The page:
Juvenile idiopathic arthritis (JIA), also known as juvenile rheumatoid arthritis, is the most common type of arthritis in children under the age of 16. It causes joint inflammation and stiffness for more than six weeks, which leads to redness, swelling, warmth, and soreness in the joints. The disease can affect any joint and the inflammation can limit the mobility of affected joints.
Juvenile idiopathic arthritis is an autoimmune disorder, which means that it is caused by the body’s immune system, because it wrongly identifies some of its own cells and tissues as being foreign. This is why the body’s immune system starts attacking healthy cells and tissues, causing inflammation, characterized by redness, heat, pain and swelling.
One of the most common symptoms of juvenile idiopathic arthritis is pain. Although your child might not complain about any sort of joint pain, you may notice that he limps, this happening more often in the morning or after a nap.
Another noticeable symptom is joint swelling. Swelling of the joints is common, but you will be able to notice it first in larger joints such as the knee, making it a bit hard to spot early.
If your child seems clumsier than usual, especially in the morning or after naps, he most likely suffers from stiffness, which is another common symptom of the disease.
Studies haven’t found the cause for developing JIA yet, although they suspect two major causes. The first reason for developing JIA involves something in the child’s genetic makeup, giving him a tendency to develop the disease. The other cause researches suspect to be responsible for developing JIA is an environmental factor such as a virus that triggers development of the disease.
Types of JIA
Polyarticular. This type of disease appears in 30% of all children who suffer from JIA. This type of disease normally affects the small joints, but it can also affect large joints. Polyarticular JIA is a symmetrical disease, which means that it affects the same joints on both sides of the body. Some of the children suffering from polyarticular JIA have an antibody in their blood called rheumatoid factor, which makes the disease more severe, its symptoms being similar to adult rheumatoid arthritis.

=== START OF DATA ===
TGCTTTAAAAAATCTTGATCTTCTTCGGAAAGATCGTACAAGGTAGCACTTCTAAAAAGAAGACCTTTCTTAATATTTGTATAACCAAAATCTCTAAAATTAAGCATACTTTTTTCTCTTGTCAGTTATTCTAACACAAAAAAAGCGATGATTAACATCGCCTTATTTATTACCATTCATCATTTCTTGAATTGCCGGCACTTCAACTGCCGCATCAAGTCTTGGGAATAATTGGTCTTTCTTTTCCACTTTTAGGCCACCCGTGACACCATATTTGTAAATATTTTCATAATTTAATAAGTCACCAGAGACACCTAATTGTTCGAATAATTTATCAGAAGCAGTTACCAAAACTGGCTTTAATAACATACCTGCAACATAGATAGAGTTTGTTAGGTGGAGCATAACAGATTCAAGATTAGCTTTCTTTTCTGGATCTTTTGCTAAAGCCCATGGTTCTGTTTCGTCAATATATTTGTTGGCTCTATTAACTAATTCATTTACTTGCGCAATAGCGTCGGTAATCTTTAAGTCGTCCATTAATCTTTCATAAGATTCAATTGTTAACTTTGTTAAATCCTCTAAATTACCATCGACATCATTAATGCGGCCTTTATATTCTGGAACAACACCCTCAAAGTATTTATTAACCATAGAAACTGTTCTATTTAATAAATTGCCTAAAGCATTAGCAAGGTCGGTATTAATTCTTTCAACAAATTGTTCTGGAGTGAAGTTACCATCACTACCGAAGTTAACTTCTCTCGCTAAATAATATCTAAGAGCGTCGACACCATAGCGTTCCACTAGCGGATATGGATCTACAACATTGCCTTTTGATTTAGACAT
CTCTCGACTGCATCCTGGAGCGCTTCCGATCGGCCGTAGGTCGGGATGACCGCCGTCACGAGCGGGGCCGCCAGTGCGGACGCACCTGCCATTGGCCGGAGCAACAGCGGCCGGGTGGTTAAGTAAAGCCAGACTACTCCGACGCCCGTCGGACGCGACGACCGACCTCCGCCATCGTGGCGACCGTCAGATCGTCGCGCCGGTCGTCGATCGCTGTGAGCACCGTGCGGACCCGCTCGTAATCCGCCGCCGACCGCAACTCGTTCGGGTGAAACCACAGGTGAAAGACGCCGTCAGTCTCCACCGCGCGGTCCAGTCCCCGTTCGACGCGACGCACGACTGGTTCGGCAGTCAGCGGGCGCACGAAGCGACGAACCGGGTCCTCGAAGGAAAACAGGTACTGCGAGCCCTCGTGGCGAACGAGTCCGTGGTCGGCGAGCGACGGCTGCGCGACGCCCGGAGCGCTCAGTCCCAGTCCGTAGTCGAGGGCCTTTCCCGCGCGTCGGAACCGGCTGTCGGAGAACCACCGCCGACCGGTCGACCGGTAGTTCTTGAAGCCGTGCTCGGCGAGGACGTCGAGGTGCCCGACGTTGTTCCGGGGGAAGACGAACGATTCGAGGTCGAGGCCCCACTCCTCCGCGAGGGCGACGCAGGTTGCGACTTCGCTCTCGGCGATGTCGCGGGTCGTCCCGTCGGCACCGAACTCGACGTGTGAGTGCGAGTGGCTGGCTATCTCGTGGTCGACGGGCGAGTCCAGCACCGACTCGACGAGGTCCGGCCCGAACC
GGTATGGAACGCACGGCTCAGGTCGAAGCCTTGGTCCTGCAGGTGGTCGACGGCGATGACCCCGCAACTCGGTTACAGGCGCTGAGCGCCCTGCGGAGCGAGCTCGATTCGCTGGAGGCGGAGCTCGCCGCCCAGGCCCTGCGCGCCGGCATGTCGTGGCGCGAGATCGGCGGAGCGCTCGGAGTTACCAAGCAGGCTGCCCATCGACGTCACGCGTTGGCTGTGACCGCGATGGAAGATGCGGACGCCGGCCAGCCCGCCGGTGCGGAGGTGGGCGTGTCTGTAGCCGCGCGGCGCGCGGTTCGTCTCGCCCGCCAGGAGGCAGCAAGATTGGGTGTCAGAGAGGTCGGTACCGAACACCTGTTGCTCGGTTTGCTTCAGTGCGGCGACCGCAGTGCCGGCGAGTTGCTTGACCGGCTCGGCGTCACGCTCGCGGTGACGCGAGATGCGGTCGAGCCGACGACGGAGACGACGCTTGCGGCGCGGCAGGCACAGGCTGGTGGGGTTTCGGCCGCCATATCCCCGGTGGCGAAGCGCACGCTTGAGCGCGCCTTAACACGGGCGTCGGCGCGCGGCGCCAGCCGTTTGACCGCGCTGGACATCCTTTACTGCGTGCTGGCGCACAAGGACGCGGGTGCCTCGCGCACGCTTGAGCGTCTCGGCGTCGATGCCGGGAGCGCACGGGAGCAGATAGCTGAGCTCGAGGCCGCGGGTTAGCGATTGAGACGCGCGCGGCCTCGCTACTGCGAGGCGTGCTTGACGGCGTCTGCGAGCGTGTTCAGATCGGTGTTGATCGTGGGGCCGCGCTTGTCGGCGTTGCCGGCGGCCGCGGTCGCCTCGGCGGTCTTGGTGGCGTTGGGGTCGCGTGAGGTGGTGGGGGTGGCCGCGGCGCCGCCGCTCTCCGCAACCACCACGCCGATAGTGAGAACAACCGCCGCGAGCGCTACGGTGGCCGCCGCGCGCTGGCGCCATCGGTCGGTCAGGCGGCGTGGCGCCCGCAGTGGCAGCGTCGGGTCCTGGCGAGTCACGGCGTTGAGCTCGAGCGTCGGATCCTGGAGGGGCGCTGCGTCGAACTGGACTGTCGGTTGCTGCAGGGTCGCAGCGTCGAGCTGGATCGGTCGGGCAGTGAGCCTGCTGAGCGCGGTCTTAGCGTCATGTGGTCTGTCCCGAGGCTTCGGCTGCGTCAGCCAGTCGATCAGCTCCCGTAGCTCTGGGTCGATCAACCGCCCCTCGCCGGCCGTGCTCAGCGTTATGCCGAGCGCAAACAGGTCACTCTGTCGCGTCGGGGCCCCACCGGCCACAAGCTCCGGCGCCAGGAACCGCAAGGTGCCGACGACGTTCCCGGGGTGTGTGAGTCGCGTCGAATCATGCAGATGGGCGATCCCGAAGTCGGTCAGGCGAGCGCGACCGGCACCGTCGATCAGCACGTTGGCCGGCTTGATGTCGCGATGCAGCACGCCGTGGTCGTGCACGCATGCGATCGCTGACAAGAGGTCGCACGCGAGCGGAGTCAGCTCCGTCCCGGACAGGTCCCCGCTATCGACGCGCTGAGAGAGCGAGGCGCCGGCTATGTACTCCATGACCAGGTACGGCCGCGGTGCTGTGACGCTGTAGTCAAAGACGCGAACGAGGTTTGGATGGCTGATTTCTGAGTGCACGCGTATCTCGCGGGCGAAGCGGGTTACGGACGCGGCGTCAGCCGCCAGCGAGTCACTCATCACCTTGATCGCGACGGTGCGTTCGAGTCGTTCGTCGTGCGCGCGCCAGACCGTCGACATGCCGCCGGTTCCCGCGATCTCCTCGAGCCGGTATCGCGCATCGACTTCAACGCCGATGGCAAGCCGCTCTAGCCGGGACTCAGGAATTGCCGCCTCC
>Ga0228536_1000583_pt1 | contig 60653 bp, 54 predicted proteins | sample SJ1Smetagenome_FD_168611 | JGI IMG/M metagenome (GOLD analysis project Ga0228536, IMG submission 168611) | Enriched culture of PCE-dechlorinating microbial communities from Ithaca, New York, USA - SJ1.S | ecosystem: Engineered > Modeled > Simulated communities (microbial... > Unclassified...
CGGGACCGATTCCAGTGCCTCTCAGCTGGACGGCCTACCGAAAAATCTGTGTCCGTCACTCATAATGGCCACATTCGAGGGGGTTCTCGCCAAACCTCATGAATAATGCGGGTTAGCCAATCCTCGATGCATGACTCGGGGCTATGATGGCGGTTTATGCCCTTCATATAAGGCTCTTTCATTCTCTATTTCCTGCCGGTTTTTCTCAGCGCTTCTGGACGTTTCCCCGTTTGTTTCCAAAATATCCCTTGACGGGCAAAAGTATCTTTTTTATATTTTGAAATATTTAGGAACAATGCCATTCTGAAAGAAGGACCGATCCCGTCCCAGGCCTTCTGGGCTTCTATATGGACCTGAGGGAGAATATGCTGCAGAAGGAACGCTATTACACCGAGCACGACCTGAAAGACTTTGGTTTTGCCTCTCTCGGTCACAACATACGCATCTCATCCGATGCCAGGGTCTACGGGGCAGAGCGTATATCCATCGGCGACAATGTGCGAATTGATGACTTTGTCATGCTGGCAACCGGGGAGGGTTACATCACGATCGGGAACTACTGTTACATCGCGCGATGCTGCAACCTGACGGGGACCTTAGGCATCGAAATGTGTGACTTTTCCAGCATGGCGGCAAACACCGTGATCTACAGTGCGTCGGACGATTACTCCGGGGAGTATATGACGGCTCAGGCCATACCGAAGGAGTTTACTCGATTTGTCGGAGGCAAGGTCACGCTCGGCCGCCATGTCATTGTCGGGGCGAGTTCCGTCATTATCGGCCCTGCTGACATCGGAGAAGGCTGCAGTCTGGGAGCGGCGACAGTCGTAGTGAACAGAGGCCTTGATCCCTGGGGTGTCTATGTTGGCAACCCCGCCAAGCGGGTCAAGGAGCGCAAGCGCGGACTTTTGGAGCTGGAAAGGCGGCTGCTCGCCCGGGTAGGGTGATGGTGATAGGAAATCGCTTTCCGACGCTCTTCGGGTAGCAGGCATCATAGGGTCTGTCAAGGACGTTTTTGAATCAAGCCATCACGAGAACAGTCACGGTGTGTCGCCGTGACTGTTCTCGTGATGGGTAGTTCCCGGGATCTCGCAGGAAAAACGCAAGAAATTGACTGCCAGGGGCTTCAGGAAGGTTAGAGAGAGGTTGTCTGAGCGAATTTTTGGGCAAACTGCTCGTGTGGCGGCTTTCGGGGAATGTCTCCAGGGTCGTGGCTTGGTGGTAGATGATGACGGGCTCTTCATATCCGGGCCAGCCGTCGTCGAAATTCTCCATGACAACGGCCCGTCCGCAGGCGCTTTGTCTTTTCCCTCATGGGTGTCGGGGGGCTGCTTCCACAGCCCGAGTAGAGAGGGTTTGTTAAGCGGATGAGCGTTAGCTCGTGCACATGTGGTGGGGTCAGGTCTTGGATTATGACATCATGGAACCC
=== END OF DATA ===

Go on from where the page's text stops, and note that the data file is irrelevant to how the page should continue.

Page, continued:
Systemic. The systemic form of JIA is characterized by joint swelling, fever and a light pink rash. This form of disease may also affect internal organs such as the heart, liver, spleen and lymph nodes. Systemic JIA usually affects 20% of the children suffering from JIA. Most, if not all of the children suffering from this type of JIA, test negative for rheumatoid factor and antinuclear antibodies (ANA).
Pauciarticular. This is the most common form of JIA, with half of the children suffering from JIA developing it. The disease affects large joints such as the knees. Pauciarticular JIA is most likely to be developed by girls with age under 8. 20-30% of the children with pauciarticular JIA suffer from eye disease. Many of the children who suffer from pauciarticular JIA tend to outgrow arthritis by adulthood, but the eye problems may persist.
If your child suffers from any of these symptoms, you should get him checked by a doctor to make sure he is healthy. If not you should start treating him as soon as possible to avoid or prevent other health complications.